At one point my dad and uncles ran out of plates while handing out food. The people asked my dad nottoclose up the truck, and they began to use the rags they were wearing to load up on rice and curry - to take back to the nooks that they slept in. This was a truly heartbreaking example of how hunger makes people so desperate that they will use the clothes, in this case for some underwear, to be able to save some food and then keep the same curried stained clothes on for warmth. It was devastating, heartbreaking and infuriating to witness.

Speaking to this moment of distress, the poet Rashani writes:

There is a brokenness
out of which comes the unbroken,

a shatteredness
out of which blooms the unshatterable.

There is a sorrow
beyond all grief which leads to joy

and a fragility
out of whose depths emerges strength.

What I realize now is that the rituals in faith traditions are important to allow us to humanize each other, and be intentional and thankful for the sources of our sustenance. It means to witness each other fully, including witnessing the animals and nature around us.These rituals and traditions allow us to witness our brokenness. To confront a brokenness that we never knew was there. To name a brokenness that is truly horrific and oppressive.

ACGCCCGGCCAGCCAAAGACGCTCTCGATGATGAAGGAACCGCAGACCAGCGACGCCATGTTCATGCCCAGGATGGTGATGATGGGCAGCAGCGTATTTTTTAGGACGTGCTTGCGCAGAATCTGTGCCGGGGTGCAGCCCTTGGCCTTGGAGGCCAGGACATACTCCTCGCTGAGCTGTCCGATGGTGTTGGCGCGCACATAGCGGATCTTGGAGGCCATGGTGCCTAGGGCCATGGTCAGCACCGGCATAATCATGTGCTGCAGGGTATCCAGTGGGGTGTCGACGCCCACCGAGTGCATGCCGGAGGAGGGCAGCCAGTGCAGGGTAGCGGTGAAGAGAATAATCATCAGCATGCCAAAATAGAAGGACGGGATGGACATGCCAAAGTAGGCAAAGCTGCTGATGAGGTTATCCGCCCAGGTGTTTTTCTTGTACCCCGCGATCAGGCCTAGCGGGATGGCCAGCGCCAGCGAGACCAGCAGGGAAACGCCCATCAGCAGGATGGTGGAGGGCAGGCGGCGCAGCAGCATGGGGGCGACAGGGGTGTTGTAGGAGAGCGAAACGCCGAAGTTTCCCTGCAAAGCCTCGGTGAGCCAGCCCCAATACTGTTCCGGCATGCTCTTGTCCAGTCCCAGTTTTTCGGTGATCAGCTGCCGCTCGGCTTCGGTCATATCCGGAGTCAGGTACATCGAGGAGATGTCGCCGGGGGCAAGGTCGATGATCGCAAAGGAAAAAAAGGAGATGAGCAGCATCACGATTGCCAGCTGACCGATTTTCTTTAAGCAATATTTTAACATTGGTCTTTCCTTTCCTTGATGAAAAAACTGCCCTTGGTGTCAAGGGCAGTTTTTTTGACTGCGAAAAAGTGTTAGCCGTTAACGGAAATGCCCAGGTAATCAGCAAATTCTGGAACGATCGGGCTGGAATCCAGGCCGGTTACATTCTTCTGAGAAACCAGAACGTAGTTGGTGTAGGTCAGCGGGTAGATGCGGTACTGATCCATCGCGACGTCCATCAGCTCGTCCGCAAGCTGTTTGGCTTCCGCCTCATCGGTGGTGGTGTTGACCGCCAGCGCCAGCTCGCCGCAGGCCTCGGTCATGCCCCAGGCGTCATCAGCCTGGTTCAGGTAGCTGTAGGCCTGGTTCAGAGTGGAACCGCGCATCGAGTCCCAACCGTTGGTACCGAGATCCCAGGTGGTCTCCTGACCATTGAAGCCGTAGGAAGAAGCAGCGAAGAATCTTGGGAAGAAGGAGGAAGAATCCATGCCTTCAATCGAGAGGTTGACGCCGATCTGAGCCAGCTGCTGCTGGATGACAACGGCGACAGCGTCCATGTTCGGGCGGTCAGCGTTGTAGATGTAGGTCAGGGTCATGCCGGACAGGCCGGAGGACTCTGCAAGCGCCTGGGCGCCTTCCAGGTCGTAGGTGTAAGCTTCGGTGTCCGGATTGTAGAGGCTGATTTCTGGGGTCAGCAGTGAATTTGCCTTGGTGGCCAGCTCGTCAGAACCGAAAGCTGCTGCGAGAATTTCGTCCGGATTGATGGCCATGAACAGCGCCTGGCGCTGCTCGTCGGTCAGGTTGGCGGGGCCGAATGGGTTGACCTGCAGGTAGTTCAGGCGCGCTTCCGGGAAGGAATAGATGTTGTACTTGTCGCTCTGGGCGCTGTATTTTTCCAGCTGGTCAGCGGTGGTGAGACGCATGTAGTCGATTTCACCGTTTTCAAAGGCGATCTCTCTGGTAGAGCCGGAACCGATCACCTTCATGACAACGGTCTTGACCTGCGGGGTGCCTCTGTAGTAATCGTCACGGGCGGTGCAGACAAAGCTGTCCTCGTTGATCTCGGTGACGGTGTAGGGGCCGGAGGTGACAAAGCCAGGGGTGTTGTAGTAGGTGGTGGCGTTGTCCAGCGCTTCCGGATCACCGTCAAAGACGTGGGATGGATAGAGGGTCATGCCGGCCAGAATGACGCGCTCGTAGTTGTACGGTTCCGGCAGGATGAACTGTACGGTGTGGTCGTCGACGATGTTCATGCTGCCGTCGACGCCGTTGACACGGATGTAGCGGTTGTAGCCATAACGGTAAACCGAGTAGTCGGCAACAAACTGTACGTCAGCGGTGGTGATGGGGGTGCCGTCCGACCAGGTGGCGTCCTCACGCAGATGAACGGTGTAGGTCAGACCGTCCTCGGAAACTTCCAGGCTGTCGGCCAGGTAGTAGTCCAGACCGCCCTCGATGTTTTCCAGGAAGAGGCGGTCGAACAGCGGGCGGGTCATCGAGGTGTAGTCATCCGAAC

Rituals in our community allow us to lift and witness the tensions that accompany our principles. The tensions that keep us on our toes, and make us realize that sometimes life teaches us messy lessons on what it means to witness the inherent worth and dignity in each other and in the creatures around us. For me it was a messy lesson on what it meant to give as a privileged Pakistani in Karachi.